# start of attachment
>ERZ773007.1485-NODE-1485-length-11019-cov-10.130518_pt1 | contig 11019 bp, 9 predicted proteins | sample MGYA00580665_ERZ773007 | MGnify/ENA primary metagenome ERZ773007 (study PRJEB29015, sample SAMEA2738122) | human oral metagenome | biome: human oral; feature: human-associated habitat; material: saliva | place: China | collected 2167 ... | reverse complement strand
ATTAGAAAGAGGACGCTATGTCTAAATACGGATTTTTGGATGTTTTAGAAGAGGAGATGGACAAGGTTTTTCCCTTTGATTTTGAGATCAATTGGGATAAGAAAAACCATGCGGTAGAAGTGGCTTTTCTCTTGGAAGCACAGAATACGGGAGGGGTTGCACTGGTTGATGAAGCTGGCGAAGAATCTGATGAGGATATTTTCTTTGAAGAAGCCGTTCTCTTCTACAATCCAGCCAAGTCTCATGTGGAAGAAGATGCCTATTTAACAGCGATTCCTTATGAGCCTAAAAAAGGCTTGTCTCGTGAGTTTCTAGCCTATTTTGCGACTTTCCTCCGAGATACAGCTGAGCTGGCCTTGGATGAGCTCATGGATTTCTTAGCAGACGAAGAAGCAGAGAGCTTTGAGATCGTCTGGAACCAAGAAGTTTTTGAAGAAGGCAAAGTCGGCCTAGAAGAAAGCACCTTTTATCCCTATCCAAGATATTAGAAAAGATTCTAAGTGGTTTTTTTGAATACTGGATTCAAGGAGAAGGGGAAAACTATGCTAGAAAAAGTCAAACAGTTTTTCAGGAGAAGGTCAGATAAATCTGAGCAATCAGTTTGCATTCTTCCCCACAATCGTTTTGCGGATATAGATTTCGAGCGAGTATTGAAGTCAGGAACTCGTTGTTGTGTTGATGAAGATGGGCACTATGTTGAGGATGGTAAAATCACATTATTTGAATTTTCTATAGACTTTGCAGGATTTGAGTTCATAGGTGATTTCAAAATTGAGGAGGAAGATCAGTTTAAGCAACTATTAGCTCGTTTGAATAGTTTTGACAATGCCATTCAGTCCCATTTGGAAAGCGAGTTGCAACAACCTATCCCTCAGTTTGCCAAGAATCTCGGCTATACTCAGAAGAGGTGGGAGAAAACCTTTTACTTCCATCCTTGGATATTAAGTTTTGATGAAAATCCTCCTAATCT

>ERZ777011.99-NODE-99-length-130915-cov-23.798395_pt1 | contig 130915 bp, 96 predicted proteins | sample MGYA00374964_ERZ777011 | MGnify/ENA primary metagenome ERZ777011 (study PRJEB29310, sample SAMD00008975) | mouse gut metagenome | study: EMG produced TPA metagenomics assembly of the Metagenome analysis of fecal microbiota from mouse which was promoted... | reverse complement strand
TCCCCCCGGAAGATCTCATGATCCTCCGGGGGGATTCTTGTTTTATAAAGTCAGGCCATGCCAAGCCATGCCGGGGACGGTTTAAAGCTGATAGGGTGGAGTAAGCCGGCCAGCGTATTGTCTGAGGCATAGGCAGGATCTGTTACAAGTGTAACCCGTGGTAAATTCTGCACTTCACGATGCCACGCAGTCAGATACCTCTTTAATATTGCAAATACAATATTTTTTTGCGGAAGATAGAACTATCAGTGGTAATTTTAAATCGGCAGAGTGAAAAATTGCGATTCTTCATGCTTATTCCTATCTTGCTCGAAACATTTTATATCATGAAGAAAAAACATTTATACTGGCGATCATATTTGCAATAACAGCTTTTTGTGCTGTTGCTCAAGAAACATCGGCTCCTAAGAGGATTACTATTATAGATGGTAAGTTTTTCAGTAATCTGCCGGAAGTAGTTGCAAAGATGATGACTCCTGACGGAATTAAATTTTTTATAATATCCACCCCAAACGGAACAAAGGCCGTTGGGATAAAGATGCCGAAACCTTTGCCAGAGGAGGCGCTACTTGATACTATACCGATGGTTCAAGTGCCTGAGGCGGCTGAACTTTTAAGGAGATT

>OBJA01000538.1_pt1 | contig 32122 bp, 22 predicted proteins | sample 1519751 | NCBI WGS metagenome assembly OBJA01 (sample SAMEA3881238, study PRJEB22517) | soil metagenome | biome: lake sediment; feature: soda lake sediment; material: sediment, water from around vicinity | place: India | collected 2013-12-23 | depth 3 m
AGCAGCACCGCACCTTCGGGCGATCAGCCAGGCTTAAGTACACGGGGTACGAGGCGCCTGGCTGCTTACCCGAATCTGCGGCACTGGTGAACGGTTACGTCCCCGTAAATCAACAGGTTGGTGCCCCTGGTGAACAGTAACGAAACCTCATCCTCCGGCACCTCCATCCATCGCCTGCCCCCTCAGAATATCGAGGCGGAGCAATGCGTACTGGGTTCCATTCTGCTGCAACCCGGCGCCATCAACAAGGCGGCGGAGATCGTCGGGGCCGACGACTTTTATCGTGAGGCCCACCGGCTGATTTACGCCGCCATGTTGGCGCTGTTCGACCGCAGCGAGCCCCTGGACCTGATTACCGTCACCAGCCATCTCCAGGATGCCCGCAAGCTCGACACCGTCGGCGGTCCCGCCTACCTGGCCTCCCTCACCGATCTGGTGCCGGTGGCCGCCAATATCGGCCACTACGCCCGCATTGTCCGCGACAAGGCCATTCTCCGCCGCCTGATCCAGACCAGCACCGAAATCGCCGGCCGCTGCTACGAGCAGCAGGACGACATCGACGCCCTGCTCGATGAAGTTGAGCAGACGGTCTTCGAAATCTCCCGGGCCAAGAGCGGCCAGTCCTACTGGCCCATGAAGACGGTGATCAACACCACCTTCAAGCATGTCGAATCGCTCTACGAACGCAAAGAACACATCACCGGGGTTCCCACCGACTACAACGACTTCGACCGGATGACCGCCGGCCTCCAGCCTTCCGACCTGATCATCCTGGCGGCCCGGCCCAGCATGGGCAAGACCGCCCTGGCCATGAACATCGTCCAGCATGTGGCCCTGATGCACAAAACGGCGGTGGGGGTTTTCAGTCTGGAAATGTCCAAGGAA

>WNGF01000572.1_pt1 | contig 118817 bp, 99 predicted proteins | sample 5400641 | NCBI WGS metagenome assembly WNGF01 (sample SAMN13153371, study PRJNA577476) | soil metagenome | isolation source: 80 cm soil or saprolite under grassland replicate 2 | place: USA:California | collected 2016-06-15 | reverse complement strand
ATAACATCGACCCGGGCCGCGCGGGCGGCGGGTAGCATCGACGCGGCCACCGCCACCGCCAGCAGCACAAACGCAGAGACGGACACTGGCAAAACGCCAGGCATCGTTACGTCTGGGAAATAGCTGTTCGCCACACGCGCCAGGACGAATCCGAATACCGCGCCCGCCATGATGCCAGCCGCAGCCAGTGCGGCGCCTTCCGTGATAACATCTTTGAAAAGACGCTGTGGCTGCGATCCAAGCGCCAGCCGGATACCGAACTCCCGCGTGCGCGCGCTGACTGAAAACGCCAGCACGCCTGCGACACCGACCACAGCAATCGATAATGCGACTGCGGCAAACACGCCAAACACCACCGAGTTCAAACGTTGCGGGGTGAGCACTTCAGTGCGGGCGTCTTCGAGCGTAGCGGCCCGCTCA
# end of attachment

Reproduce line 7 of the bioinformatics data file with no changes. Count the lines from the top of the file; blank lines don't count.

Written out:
>WNGF01000572.1_pt1 | contig 118817 bp, 99 predicted proteins | sample 5400641 | NCBI WGS metagenome assembly WNGF01 (sample SAMN13153371, study PRJNA577476) | soil metagenome | isolation source: 80 cm soil or saprolite under grassland replicate 2 | place: USA:California | collected 2016-06-15 | reverse complement strand